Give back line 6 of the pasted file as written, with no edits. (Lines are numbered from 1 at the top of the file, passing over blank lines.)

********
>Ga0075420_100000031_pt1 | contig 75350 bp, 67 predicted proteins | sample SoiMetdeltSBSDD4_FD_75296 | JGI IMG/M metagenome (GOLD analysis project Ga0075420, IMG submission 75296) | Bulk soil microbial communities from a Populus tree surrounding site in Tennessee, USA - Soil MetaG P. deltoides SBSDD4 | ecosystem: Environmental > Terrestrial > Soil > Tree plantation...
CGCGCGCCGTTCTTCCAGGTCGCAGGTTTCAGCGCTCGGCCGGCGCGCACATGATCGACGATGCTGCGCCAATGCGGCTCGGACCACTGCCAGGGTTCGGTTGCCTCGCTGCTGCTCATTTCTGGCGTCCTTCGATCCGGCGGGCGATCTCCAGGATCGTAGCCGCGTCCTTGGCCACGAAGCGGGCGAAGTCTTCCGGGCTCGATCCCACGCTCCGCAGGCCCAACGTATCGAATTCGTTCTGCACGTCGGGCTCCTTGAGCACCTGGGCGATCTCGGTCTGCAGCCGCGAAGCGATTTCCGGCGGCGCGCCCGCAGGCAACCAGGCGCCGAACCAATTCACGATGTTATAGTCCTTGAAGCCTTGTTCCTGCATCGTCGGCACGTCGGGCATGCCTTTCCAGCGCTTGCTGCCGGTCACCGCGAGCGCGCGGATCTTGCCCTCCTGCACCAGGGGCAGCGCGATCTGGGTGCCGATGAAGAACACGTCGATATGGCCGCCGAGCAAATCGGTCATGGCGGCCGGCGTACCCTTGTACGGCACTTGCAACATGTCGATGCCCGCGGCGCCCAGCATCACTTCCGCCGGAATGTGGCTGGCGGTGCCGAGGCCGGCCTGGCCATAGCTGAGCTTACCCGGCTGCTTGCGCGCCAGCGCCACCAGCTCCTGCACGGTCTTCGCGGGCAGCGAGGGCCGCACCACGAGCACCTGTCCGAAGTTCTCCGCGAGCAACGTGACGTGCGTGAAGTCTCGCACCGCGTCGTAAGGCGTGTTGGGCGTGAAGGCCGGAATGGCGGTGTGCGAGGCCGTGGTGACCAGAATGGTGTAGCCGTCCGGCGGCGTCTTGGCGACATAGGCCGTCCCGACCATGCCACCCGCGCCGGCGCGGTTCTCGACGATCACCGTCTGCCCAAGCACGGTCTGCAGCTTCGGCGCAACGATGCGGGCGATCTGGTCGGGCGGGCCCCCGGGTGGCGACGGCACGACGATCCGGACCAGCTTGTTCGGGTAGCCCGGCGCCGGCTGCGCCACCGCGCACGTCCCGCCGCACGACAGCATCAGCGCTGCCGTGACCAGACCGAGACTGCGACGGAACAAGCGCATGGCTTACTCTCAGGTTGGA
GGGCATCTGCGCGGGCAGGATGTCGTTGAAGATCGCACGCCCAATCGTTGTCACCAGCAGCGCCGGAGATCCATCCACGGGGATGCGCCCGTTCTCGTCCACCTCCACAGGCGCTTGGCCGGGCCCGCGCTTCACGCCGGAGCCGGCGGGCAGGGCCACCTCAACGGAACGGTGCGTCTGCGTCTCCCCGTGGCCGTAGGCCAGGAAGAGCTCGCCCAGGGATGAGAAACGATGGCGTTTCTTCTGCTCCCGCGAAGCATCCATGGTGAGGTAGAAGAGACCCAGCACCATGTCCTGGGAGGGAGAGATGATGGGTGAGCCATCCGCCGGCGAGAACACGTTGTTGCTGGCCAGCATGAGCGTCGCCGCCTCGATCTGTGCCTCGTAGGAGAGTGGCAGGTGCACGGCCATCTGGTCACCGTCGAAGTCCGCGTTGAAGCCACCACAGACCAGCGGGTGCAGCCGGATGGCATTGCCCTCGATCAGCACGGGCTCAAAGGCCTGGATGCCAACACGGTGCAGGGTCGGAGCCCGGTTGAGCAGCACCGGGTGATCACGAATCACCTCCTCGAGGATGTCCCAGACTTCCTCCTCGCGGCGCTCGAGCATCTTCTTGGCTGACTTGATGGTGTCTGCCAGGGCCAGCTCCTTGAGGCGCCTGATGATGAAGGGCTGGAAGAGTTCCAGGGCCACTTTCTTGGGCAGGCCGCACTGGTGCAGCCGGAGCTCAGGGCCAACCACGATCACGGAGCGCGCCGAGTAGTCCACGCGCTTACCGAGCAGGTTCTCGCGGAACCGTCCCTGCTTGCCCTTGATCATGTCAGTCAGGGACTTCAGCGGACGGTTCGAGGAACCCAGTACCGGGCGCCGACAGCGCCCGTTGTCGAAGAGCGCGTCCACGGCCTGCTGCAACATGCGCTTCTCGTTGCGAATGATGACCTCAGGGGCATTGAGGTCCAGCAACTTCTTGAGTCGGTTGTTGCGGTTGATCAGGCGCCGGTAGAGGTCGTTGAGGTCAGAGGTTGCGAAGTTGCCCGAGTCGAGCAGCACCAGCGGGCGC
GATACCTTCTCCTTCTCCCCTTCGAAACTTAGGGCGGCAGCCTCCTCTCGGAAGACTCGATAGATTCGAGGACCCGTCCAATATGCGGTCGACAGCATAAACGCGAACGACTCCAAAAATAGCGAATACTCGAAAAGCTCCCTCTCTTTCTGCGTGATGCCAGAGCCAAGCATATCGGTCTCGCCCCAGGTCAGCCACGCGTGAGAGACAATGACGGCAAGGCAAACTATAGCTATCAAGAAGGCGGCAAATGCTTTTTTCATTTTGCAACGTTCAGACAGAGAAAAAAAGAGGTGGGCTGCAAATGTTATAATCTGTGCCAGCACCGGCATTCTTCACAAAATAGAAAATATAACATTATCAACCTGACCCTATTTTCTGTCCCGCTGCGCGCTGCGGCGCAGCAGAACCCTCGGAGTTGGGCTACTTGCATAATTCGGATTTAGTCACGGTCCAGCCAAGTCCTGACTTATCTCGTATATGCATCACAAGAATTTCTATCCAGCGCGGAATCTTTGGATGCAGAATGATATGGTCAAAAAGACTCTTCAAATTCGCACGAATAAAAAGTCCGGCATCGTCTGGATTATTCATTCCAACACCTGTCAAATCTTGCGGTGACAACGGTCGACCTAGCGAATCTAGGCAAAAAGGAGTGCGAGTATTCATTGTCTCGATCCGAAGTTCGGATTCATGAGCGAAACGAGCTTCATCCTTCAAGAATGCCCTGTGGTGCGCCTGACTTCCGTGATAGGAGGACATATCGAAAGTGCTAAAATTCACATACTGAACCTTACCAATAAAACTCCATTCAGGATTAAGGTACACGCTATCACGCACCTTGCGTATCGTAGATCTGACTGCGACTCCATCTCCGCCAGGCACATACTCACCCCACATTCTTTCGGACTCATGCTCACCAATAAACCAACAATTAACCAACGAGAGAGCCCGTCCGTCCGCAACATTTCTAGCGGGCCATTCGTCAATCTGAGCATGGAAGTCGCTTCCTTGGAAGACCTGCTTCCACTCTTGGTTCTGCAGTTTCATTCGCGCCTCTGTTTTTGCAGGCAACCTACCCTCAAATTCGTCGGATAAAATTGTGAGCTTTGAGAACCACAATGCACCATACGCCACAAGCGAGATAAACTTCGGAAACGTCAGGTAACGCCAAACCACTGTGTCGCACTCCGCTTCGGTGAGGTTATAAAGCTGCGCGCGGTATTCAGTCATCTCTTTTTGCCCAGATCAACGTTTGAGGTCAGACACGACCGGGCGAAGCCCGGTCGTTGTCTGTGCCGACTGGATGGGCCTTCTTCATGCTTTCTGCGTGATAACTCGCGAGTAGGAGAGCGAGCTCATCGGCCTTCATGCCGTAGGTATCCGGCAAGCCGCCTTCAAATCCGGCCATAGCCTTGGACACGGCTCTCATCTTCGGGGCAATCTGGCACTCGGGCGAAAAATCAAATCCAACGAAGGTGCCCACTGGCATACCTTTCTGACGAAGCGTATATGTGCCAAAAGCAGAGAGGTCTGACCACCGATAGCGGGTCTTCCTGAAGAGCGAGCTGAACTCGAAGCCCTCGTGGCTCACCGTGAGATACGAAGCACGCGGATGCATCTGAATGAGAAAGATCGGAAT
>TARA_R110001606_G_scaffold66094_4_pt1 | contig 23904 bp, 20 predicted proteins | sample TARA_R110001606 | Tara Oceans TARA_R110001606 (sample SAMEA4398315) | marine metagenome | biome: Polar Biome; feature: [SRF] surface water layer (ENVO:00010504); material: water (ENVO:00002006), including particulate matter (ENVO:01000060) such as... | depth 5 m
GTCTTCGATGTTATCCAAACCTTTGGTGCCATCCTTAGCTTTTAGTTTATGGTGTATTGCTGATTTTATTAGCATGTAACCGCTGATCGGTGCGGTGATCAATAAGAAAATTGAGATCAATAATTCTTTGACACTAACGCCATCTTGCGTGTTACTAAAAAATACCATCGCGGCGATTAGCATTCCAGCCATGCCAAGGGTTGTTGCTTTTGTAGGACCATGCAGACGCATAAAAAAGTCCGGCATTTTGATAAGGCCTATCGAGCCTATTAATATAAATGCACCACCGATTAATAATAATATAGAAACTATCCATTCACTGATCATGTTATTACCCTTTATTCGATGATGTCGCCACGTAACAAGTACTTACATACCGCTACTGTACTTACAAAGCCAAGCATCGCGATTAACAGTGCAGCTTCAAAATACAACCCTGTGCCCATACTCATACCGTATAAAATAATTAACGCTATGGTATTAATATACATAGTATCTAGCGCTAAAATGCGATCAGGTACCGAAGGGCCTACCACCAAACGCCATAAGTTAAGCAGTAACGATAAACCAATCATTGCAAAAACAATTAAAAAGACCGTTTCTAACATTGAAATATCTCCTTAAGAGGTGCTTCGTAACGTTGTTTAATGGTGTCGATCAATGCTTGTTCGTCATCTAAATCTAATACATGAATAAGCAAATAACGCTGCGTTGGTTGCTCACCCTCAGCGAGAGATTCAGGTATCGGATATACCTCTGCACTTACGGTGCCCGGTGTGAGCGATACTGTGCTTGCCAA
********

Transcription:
GTCTTCGATGTTATCCAAACCTTTGGTGCCATCCTTAGCTTTTAGTTTATGGTGTATTGCTGATTTTATTAGCATGTAACCGCTGATCGGTGCGGTGATCAATAAGAAAATTGAGATCAATAATTCTTTGACACTAACGCCATCTTGCGTGTTACTAAAAAATACCATCGCGGCGATTAGCATTCCAGCCATGCCAAGGGTTGTTGCTTTTGTAGGACCATGCAGACGCATAAAAAAGTCCGGCATTTTGATAAGGCCTATCGAGCCTATTAATATAAATGCACCACCGATTAATAATAATATAGAAACTATCCATTCACTGATCATGTTATTACCCTTTATTCGATGATGTCGCCACGTAACAAGTACTTACATACCGCTACTGTACTTACAAAGCCAAGCATCGCGATTAACAGTGCAGCTTCAAAATACAACCCTGTGCCCATACTCATACCGTATAAAATAATTAACGCTATGGTATTAATATACATAGTATCTAGCGCTAAAATGCGATCAGGTACCGAAGGGCCTACCACCAAACGCCATAAGTTAAGCAGTAACGATAAACCAATCATTGCAAAAACAATTAAAAAGACCGTTTCTAACATTGAAATATCTCCTTAAGAGGTGCTTCGTAACGTTGTTTAATGGTGTCGATCAATGCTTGTTCGTCATCTAAATCTAATACATGAATAAGCAAATAACGCTGCGTTGGTTGCTCACCCTCAGCGAGAGATTCAGGTATCGGATATACCTCTGCACTTACGGTGCCCGGTGTGAGCGATACTGTGCTTGCCAA